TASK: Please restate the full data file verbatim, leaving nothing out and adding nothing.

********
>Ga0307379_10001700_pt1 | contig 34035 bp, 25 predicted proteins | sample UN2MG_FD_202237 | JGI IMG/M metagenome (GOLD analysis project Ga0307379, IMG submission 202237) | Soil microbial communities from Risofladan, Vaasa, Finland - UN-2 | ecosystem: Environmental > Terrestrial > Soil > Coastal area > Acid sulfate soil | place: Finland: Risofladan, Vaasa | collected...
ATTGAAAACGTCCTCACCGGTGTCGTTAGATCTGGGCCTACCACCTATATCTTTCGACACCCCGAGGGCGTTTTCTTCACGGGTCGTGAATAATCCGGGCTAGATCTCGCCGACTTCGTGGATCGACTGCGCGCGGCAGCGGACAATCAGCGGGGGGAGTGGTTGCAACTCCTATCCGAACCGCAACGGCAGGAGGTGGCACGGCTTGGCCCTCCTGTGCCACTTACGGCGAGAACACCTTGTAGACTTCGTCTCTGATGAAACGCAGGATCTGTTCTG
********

>Ga0307379_10001700_pt1 | contig 34035 bp, 25 predicted proteins | sample UN2MG_FD_202237 | JGI IMG/M metagenome (GOLD analysis project Ga0307379, IMG submission 202237) | Soil microbial communities from Risofladan, Vaasa, Finland - UN-2 | ecosystem: Environmental > Terrestrial > Soil > Coastal area > Acid sulfate soil | place: Finland: Risofladan, Vaasa | collected...
ATTGAAAACGTCCTCACCGGTGTCGTTAGATCTGGGCCTACCACCTATATCTTTCGACACCCCGAGGGCGTTTTCTTCACGGGTCGTGAATAATCCGGGCTAGATCTCGCCGACTTCGTGGATCGACTGCGCGCGGCAGCGGACAATCAGCGGGGGGAGTGGTTGCAACTCCTATCCGAACCGCAACGGCAGGAGGTGGCACGGCTTGGCCCTCCTGTGCCACTTACGGCGAGAACACCTTGTAGACTTCGTCTCTGATGAAACGCAGGATCTGTTCTG